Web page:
Lockdowns are meant to hide the sorry state of public health systems and a convenient cover for leaders like Duterte (and Modi) to consolidate their authoritarian rule. The effective way to contain the spread of the new coronavirus are not repressive measures but reliable health and medical interventions, including testing.

Not surprisingly, there is an inverse correlation between testing and severity of lockdowns. Countries that conduct less tests tend to implement more severe lockdowns. India only conducts 1,042 tests per 1 million people while the Philippines conducts 1,379. Compare these figures to those countries that restricted public mobility less severely: Taiwan (2,790 tests per 1 million people); South Korea (12,773); Japan (1,502); Vietnam (2,681); and Thailand (3,264). (From Worldometer)

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COVID-19, Global issues, Governance

COVID-19 charts: PH death rate, testing capacity among worst in ASEAN

You know the Philippines is in deep shit when it has the highest number of #COVID19 deaths relative to the population and one of the worst testing capacities in the region, and yet all President Duterte could talk about are Martial Law and the NPA.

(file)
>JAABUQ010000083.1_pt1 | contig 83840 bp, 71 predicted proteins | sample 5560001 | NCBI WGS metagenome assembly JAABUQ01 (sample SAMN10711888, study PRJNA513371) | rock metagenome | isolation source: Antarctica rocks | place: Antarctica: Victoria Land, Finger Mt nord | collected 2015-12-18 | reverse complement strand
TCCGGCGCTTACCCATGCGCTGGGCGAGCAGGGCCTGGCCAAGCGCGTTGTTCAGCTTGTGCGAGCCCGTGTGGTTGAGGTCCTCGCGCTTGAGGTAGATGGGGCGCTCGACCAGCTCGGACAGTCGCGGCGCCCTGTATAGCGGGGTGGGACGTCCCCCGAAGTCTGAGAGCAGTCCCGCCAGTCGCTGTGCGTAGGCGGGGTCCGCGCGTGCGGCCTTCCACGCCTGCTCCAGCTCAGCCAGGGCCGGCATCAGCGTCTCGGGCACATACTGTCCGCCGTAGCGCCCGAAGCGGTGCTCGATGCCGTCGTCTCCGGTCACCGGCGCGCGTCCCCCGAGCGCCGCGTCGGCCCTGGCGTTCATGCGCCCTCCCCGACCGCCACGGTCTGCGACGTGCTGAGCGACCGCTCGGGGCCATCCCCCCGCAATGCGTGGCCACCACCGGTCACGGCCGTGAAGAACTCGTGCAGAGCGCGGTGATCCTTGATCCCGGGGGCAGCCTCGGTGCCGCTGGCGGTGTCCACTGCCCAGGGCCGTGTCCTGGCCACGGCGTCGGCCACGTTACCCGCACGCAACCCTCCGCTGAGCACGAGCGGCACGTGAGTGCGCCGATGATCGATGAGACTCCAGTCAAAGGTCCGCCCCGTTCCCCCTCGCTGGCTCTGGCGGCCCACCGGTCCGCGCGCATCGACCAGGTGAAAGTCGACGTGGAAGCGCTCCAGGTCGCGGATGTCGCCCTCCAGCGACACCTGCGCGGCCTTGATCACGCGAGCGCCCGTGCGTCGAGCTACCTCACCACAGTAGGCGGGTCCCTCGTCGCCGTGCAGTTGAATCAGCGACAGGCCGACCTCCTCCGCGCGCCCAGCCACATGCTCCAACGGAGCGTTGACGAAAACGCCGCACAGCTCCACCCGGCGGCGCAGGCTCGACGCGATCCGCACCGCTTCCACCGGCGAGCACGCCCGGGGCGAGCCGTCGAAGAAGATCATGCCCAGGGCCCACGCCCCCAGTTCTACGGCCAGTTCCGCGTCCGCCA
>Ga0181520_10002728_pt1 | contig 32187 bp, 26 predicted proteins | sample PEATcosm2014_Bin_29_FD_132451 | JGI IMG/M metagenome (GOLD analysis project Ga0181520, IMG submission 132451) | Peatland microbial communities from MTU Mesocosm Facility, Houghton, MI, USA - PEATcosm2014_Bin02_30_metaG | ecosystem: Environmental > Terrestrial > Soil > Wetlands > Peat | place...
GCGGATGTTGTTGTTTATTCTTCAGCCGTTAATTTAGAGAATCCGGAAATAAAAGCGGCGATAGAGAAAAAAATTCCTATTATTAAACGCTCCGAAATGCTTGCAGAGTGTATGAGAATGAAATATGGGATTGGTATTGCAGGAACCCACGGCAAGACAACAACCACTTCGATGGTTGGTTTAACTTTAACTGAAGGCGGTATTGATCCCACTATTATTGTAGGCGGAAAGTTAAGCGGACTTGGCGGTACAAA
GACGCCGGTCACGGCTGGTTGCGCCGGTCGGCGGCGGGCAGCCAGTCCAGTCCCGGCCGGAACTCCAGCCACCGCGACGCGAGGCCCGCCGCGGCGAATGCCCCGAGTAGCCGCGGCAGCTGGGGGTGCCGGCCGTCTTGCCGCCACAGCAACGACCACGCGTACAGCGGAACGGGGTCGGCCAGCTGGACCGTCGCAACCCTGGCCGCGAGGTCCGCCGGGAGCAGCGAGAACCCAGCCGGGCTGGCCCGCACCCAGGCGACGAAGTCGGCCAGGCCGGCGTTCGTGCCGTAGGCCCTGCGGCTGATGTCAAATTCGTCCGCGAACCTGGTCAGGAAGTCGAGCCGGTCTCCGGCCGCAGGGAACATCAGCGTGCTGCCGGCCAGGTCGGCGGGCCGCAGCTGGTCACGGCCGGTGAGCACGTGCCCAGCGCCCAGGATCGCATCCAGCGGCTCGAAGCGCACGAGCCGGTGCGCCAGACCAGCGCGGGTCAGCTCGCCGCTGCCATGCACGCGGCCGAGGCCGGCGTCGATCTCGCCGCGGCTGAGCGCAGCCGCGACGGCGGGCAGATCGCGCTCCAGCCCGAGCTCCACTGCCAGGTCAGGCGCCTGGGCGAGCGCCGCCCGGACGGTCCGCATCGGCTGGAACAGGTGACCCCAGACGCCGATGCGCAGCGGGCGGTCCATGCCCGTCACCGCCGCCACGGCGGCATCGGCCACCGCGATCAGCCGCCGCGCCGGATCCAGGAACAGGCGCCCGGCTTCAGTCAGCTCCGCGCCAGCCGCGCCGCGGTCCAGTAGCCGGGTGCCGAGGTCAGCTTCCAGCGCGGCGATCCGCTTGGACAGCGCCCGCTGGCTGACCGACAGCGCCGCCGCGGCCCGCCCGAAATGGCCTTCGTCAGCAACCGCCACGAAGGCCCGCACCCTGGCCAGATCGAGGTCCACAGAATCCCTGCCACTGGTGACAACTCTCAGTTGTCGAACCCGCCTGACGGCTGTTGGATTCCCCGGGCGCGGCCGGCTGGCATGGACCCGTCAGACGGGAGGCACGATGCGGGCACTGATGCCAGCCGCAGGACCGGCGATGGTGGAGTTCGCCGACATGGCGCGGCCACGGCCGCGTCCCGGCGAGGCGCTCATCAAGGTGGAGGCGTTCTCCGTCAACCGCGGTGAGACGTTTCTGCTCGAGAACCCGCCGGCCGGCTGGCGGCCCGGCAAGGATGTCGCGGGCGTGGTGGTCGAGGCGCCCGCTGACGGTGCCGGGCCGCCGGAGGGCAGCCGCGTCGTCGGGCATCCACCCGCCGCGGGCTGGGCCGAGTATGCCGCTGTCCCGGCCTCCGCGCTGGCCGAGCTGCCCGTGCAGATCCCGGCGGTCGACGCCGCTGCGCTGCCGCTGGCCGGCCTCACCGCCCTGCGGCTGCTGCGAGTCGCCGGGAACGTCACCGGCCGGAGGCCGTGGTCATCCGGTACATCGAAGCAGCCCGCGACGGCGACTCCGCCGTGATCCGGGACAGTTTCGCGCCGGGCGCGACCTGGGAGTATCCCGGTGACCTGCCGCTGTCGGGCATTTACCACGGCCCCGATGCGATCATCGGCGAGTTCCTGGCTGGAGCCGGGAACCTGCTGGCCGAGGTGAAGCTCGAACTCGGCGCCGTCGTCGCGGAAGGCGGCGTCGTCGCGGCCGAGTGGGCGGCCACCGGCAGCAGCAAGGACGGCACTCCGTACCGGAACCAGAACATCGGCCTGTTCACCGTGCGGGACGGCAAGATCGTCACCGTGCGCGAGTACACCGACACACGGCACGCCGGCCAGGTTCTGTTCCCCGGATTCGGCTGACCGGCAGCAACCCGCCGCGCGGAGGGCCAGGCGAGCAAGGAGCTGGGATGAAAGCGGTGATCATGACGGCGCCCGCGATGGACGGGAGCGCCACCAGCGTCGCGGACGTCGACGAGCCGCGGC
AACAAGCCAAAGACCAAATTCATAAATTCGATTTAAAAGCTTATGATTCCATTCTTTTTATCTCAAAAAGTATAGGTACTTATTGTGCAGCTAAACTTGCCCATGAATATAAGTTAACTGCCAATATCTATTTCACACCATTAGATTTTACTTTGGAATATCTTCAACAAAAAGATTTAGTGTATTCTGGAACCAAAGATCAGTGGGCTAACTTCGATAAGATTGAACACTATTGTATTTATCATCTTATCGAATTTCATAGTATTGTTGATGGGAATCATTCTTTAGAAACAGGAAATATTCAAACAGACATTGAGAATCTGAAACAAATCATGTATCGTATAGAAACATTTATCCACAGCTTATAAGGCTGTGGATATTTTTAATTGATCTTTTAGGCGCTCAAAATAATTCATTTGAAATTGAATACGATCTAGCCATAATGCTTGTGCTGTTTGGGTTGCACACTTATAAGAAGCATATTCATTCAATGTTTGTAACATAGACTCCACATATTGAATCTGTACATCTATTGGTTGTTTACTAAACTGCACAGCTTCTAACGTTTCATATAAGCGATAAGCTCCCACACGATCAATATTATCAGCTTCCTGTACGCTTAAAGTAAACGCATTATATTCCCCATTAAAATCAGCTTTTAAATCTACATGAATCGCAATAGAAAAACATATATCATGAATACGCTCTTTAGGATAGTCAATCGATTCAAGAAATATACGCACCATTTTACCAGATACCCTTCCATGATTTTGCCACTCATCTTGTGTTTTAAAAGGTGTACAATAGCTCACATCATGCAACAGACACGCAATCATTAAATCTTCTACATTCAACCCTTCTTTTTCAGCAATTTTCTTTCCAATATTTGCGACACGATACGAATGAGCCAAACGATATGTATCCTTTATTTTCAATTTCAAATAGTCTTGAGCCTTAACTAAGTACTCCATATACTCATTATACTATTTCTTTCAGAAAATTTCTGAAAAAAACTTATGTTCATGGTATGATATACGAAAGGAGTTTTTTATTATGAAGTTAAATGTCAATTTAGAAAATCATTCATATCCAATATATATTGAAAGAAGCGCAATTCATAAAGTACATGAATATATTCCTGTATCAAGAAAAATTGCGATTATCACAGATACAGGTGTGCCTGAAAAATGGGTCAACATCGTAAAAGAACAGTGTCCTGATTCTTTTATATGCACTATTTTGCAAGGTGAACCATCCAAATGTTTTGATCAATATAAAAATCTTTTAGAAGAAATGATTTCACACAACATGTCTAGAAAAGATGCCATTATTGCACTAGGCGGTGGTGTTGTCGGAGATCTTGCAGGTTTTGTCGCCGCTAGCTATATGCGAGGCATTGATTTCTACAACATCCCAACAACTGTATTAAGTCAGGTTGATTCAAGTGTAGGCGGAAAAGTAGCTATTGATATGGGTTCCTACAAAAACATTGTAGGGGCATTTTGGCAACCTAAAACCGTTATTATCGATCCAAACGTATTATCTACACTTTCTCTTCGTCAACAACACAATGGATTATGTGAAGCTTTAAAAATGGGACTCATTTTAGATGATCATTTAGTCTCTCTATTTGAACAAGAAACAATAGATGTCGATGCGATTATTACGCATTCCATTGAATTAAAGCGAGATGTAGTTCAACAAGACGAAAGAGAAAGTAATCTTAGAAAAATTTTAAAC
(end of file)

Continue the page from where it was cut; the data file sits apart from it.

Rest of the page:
As of Apr. 24, the Philippines is averaging four COVID-19 deaths per 1 million people, the highest in ASEAN. This is twice the rate of Singapore and Indonesia, the top 2 countries in the region with the most number of novel coronavirus infections in absolute terms. (See Chart 1)

COVID-19 Deaths ASEAN for FB

Meanwhile, COVID-19 tests in the Philippines are among the lowest in ASEAN, pegged at 660 per 1 million people. Brunei is conducting more than 28,400 tests per million; Singapore, more than 16,200. Even Thailand is conducting thrice the number of tests that the Philippines does relative to its population. (See Chart 2)

COVID-19 Tests ASEAN for FB

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COVID-19, Global issues, Human rights

PH prisons: Ticking COVID-19 time bombs

The Philippines has the world’s most overcrowded prisons, according to the World Prison Brief (WPB). In Asia, a region where jammed detention facilities are ticking #COVID19 time bombs, Philippine prison overcrowding is twice as worse as Bangladesh, the distant second in the region in terms of prison overcrowding.

At the Quezon City jail, which is almost 5x overfilled, nine inmates and nine staff members are COVID-19 positive. In a Mandaluyong jail, 19 inmates and a staff are COVID-19 positive. In Cebu City, two inmates are infected. To be sure, there could be more.

Worse, Duterte’s Martial Law-like implementation of anti-COVID-19 measures is further overcrowding prison facilities unnecessarily. In the 35 days of enhanced community quarantine (ECQ), the Philippine National Police (PNP) has arrested 31,363 people for violating government’s draconian lockdown rules.

Those arrested include urban poor who were demanding government aid; people who were forced to eke out a living despite the ECQ due to lack of government support; and even more outrageously, relief volunteers who were assisting poor communities cope with the crisis amid absence of government assistance.

The militarist mindset and approach of the Duterte regime are further exposing the public to greater danger. ###